Serves: 4

Prep time: 15 minutes

Cook time: 15 minutes


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Puddler Duck & Portabella Mushroom Ravioli

0 from 0 votes
Recipe by Jeff Benda Cuisine: American, ItalianDifficulty: Easy
Servings

4

servings
Prep time

15

minutes
Cooking time

15

minutes
Cook Mode

Keep the screen of your device on

Ingredients

  • 12 oz boneless, skinless duck breasts (about 4 gadwalls or similar-sized ducks)

  • 2 1/2 teaspoons Harvesting Nature Waterfowl Blend seasoning (divided)

  • 1 tablespoon olive oil + more for drizzling

  • 8 oz Portabella mushrooms

  • 1 lb package of store-bought frozen ravioli

  • 3 tablespoons butter (divided)

  • 3 cups fresh baby spinach

  • 1 tablespoon fresh lemon juice

  • 1/4 cup finely shredded Parmesan cheese

Preparation

  • Place the duck breasts on a cutting board and tenderize using a Jaccard meat tenderizer. Pat them dry with paper towels.
  • Season the duck breasts with 2 teaspoons of the Harvesting Nature Waterfowl Blend, reserving the other 1/2 teaspoon for later. Let the duck breasts sit out on the cutting board at room temperature for about 10 minutes. This will help them cook more evenly.
  • Bring a large pot of salted water to a boil.
  • Meanwhile, brush the caps of each mushroom with a clean sponge, then slice them about 1/4-inch thick. Heat the olive oil in a large cast-iron skillet over medium heat. Add the mushrooms and cook for about 5 minutes.
  • Add the ravioli to the boiling water and cook according to the package directions (about 5 minutes). Reserve 1/4 cup of the cooking water, then drain gently.
  • While the pasta is cooking, add the duck breasts to the cast-iron skillet with the mushrooms and cook for about 5 minutes. I like my duck medium-rare (130 degrees F). Transfer the duck and mushrooms to a cutting board and let the duck breasts rest while you cook the spinach.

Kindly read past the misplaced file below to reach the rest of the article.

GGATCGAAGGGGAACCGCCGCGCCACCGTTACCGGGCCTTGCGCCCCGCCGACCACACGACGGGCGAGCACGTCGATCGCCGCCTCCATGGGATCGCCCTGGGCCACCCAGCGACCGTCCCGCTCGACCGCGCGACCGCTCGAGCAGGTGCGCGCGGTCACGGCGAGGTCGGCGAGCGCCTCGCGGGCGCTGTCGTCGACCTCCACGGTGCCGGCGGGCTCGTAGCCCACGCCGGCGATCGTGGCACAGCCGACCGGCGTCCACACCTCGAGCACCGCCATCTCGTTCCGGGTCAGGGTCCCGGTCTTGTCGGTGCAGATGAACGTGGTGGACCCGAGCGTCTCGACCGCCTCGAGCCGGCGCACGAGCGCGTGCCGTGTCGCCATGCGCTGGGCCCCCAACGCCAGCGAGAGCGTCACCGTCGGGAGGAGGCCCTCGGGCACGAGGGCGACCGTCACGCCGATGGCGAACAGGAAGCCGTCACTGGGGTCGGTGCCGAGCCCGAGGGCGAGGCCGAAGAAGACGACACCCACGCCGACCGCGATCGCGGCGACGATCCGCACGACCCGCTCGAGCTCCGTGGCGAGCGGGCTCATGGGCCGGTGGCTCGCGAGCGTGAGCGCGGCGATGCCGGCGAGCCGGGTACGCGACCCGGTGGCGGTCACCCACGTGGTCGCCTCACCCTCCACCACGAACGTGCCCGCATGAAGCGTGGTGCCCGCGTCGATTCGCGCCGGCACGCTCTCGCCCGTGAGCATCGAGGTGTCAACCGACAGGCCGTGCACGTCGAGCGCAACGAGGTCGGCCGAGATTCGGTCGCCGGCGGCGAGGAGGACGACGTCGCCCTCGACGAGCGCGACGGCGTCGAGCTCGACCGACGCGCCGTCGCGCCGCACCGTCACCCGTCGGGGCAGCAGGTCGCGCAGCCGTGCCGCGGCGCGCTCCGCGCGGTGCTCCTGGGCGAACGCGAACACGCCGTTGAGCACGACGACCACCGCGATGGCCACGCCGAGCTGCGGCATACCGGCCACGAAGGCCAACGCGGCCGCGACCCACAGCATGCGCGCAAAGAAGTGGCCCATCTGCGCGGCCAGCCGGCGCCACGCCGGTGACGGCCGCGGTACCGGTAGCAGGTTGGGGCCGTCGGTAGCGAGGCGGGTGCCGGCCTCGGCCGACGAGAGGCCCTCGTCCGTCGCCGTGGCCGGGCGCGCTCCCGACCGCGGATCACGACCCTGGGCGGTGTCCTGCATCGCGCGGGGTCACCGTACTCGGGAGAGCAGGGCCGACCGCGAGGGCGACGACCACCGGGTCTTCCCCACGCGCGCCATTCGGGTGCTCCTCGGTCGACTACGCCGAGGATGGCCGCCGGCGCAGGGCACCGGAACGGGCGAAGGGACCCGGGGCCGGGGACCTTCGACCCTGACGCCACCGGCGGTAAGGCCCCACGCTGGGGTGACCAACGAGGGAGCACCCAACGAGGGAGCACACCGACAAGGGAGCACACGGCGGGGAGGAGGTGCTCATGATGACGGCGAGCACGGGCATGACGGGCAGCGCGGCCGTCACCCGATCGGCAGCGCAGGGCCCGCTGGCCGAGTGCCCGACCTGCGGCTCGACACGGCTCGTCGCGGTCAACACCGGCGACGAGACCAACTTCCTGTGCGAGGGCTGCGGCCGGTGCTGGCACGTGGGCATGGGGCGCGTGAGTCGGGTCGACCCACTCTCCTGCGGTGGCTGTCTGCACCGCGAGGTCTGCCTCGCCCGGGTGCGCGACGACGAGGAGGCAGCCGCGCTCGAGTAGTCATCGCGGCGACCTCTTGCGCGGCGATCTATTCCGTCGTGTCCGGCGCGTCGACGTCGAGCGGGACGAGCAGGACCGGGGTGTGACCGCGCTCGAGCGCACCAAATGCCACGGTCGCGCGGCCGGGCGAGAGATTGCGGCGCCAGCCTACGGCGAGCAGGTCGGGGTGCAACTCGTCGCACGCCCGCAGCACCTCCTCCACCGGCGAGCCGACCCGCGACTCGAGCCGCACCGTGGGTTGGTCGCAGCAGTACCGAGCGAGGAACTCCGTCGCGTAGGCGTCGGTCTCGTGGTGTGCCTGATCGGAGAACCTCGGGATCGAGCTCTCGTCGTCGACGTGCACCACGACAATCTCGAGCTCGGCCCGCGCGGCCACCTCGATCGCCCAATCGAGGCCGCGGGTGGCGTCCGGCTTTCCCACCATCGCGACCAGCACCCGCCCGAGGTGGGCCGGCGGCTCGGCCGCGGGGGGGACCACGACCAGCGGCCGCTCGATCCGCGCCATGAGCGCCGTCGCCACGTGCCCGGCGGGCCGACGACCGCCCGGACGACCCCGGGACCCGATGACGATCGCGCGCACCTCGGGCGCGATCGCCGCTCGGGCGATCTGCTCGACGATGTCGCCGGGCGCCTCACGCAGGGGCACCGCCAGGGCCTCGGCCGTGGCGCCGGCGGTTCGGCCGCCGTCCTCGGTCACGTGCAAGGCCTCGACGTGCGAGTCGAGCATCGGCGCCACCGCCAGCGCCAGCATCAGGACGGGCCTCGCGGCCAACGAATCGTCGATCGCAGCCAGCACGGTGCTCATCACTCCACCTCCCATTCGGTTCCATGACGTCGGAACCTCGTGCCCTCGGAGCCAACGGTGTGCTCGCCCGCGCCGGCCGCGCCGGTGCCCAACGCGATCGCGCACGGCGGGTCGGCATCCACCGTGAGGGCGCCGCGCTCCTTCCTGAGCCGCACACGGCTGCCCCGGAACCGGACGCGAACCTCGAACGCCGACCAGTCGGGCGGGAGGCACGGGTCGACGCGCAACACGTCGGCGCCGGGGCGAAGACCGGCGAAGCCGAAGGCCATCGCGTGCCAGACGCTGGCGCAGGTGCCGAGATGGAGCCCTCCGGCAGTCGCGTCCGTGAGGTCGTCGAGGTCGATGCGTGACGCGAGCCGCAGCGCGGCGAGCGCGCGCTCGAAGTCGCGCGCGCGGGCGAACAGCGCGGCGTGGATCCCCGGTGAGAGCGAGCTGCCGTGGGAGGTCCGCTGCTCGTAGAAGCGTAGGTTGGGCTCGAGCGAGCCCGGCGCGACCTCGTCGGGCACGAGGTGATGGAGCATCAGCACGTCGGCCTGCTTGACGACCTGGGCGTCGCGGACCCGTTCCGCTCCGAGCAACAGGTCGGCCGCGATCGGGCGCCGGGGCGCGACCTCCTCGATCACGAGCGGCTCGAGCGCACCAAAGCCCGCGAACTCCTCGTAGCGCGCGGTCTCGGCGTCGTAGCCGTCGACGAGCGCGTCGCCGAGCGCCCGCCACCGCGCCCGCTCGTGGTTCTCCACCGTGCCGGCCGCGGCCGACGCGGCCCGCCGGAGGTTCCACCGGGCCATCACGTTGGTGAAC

• In the same cast-iron skillet, add 1 Tablespoon of the butter, the spinach, and 1/4 teaspoon of Harvesting Nature Waterfowl Blend. Cook for about 3 minutes, stirring often, until spinach is wilted.
  • Slice the duck breasts thin into bite-sized pieces.
  • Now combine the reserved 1/4 cup of water, the remaining 2 Tablespoons of butter, and the lemon juice to the cast-iron skillet over medium-high heat. Add the ravioli, mushrooms, and sliced duck and toss everything together.
  • Divide the mixture among shallow bowls making sure everyone gets an even amount of each ingredient. Sprinkle each dish with some of the Parmesan cheese and remaining 1/4 teaspoon of Harvesting Nature Waterfowl Blend. Drizzle a little olive oil over each and serve immediately.

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Jeff Benda

Cooking gives me a creative outlet to transform wild game and bring it into traditional recipes from around the world to help expand people's perceptions. My goal is to celebrate local fish and wild game and provide achievable, bright recipes designed to build confidence for new cooks, and inspire everyone to elevate their cooking. I hope that by sharing and celebrating the food I create with the fish and wild game I harvest, I can highlight the great contribution so many hunters and anglers have made to conservation in this country, and reflect the freedom we have to enjoy America's great outdoors.